Navigating MedicareSubmitted by Moneywatch Advisors on October 31st, 2019
The Medicare alphabet soup of options reminds me of that old Abbott & Costello routine, “Who’s on first?” where Abbott’s list of the baseball team’s players – Who, What, etc. – is also a non-responsive answer to Costello’s questions. Don’t remember that? Good for you, Medicare is probably years away. Chuckle, like me, when you think of that bit? Probably need to pay attention to this.
Health insurance is complicated, can be expensive and all the choices and options can cause much anxiety. So, it never hurts to get some help when navigating the myriad of options available through Medicare, whether approaching 65 or considering options during open enrollment. Here are the basics:
Eligibility: If you’re approaching 65, you have three months prior to your birthday until three months after to enroll in Medicare Part B. This is an important deadline as there are permanent penalties – both financial and guaranteed issue rights for pre-existing conditions - if you miss it.
Medicare Part A: This is free and covers inpatient services, such as hospital stays. You’re automatically enrolled in Part A when you sign up for Medicare. The annual deductible this year is $1,364.
Medicare Part B: This covers outpatient doctor visits, lab tests, etc. What many may not realize is the premium is income-tested. So, if you are married and earn more than $170,000, for instance, you will pay an additional $54.10 per month above the $135.50 monthly premium. As your income rises, so does that monthly adjustment.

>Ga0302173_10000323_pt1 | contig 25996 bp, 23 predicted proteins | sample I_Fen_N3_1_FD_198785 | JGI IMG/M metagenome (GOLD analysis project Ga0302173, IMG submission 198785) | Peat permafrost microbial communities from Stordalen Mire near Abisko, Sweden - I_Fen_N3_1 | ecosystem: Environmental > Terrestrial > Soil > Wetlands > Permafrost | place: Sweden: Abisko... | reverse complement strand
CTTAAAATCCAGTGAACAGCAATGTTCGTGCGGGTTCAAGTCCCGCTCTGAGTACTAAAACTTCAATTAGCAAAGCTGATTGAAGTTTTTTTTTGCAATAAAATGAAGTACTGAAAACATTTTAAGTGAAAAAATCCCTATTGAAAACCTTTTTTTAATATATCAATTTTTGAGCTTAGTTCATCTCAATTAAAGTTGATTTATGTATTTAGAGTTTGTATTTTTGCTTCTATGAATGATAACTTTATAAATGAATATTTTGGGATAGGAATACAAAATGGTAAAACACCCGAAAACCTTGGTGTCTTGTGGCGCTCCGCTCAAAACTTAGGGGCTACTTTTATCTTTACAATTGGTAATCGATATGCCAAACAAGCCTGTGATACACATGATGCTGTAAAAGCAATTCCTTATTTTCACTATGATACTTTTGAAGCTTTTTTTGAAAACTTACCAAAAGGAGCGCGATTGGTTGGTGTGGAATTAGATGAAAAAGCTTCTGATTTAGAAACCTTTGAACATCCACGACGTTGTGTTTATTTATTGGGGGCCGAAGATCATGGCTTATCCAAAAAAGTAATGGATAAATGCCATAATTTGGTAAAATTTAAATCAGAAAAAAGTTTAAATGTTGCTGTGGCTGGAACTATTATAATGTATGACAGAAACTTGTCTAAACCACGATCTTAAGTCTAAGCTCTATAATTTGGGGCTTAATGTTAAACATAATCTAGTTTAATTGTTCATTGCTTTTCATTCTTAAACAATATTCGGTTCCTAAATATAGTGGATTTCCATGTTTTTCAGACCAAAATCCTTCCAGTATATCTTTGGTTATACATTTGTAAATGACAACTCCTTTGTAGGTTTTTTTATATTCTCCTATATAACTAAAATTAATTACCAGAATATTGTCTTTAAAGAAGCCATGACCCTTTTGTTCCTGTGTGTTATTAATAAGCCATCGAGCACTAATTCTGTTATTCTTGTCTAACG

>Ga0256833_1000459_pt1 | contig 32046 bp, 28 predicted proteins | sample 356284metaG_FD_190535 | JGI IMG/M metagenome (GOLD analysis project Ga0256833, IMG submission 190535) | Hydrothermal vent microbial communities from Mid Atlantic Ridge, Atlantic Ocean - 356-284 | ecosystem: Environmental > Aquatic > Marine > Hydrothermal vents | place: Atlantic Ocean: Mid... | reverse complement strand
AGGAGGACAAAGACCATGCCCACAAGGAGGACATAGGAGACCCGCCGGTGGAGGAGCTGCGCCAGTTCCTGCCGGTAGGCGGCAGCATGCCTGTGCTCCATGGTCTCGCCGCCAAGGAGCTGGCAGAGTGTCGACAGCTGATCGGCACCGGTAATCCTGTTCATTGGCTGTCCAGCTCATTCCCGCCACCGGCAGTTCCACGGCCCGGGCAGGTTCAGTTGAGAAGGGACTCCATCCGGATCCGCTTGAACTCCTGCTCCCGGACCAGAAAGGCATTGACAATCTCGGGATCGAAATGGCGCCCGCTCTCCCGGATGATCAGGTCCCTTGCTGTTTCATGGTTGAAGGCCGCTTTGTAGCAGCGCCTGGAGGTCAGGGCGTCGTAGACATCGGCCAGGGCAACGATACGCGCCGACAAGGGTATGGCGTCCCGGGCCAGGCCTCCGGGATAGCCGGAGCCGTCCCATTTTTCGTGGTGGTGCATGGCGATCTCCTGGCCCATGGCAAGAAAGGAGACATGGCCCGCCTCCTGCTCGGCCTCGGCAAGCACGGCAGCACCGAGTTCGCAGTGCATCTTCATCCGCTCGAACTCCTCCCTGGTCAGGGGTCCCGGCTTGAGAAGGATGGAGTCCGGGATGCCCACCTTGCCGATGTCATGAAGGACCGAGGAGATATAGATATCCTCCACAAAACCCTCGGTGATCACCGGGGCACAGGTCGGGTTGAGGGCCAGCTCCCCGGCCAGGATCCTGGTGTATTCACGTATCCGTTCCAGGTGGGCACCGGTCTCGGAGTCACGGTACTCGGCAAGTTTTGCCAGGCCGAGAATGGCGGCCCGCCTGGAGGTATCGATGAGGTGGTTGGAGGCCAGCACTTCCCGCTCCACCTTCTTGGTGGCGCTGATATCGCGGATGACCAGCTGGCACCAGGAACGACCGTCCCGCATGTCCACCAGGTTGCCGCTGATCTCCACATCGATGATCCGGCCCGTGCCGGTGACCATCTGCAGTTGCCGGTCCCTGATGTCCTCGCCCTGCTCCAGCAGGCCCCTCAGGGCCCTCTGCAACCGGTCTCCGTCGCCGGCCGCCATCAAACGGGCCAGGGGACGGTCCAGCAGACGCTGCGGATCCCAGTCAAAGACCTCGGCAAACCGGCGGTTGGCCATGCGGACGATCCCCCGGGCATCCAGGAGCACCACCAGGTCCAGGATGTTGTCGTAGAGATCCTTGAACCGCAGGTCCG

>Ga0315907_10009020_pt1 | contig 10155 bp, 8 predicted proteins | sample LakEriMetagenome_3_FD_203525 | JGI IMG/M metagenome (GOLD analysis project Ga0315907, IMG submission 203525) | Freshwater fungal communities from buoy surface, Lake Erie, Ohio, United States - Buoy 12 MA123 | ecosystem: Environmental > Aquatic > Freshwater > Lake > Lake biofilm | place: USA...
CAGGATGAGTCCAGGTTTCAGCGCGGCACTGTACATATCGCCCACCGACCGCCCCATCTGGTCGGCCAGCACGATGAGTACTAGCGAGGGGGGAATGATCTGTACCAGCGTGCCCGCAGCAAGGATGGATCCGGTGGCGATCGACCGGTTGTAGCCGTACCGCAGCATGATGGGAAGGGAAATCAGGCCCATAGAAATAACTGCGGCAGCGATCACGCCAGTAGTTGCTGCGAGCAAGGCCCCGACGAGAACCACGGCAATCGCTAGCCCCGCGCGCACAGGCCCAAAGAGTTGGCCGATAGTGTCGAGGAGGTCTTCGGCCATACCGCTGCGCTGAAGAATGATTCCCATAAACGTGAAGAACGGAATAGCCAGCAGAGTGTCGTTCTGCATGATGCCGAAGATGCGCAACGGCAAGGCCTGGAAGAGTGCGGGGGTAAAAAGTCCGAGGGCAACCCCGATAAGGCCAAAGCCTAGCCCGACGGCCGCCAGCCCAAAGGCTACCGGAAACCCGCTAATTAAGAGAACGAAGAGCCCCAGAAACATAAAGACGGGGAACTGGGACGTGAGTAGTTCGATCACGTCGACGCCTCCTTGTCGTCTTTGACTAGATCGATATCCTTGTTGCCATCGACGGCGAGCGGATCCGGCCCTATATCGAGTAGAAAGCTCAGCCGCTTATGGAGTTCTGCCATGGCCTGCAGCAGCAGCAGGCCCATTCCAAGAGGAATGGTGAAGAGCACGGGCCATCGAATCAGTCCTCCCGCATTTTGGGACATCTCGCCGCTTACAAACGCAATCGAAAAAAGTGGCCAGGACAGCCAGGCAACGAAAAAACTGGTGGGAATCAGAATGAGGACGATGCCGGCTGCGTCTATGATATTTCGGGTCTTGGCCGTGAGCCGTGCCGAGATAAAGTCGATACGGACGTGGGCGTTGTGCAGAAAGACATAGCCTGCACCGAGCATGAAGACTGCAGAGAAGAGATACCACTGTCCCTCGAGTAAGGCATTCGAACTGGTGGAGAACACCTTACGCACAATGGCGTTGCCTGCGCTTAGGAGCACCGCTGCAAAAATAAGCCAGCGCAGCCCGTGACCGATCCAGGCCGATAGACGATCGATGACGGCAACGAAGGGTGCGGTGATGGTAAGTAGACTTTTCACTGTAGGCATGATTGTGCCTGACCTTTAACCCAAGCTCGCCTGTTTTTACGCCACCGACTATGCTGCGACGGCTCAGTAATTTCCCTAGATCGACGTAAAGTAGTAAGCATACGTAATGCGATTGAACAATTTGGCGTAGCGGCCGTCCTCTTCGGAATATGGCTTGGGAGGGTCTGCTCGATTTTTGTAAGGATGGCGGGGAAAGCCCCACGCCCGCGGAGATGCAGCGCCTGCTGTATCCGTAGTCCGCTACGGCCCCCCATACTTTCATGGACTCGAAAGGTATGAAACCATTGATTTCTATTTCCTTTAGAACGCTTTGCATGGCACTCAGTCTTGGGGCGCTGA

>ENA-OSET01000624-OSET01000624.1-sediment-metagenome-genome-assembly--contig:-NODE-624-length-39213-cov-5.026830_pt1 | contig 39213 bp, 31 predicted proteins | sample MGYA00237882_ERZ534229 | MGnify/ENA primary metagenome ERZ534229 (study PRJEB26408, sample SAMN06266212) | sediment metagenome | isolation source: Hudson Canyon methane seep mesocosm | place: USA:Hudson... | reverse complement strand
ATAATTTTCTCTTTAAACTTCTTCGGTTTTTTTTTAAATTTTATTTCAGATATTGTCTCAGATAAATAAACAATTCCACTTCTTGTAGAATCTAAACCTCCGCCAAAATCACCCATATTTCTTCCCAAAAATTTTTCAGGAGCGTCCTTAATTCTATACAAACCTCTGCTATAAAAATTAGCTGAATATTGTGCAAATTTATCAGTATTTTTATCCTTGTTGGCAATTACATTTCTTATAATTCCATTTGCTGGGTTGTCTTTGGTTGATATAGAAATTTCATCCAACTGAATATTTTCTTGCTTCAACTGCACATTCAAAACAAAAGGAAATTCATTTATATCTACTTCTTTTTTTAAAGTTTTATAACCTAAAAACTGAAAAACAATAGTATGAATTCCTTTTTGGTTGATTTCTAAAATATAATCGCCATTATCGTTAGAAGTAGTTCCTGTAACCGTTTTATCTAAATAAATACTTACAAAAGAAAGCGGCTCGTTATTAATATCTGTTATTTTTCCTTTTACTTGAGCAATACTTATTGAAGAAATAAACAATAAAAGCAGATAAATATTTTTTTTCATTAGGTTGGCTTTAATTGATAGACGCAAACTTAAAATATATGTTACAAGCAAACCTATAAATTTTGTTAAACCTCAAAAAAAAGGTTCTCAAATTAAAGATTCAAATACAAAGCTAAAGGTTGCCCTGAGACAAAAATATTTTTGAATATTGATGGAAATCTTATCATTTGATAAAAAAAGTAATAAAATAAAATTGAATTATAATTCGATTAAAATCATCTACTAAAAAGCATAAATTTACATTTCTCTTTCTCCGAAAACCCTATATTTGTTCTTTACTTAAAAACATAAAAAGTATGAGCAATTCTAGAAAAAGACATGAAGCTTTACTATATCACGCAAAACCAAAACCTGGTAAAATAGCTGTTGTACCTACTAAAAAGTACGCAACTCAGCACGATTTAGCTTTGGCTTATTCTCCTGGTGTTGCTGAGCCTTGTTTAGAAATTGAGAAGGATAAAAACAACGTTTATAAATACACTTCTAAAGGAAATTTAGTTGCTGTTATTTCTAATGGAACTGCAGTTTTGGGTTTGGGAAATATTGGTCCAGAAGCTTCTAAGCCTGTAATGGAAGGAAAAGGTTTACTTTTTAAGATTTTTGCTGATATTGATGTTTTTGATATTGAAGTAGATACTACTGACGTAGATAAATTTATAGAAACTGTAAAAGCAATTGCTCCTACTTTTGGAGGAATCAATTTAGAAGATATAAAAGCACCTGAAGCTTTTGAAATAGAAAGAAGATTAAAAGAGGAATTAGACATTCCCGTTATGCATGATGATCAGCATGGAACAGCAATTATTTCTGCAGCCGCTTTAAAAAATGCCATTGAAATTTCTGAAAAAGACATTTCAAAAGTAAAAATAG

Medicare Part D: Yes, D for Drugs. This is purchased through private insurers.
That’s the easy part. Here is where it can get more complicated:
Medicare Advantage: Sometimes referred to as Part C, this is essentially an all-in-one, inclusive option from a private insurer that covers everything in traditional Medicare plus drug prescriptions and potentially others, such as vision and dental, depending on the plan. Hospitalization is still covered under Part A, you still pay the Part B premium for inpatient care and then Advantage in addition to that. Retirees from the University of Kentucky have a Medicare Advantage option that allows you to continue using providers within their UK HMO network.
Medigap: This is the alternative to Advantage, it’s illegal for a company to sell you both. Medigap, formally known as Medicare Supplement Insurance, protects people who buy traditional Medicare against some of the additional costs a patient might pay. Sold by private insurers, Medigap charges a premium in addition to that required for Parts B and D and covers costs such as co-pays, co-insurance, deductibles, etc. Medigap usually costs more than Advantage and will also allow you to see doctors out of network. If you spend part of the year in more than one state or if you travel out of the country a lot, traditional Medicare plus Medigap might be the better choice for you than Advantage.
While Medicare alone is fairly straightforward, you may want additional coverage or protection that either Advantage or Medigap provide. That gets tricky and probably warrants some help. https://www.medicare.gov/ is a very good resource and, as always, call us for guidance.
Steve Byars, CFP®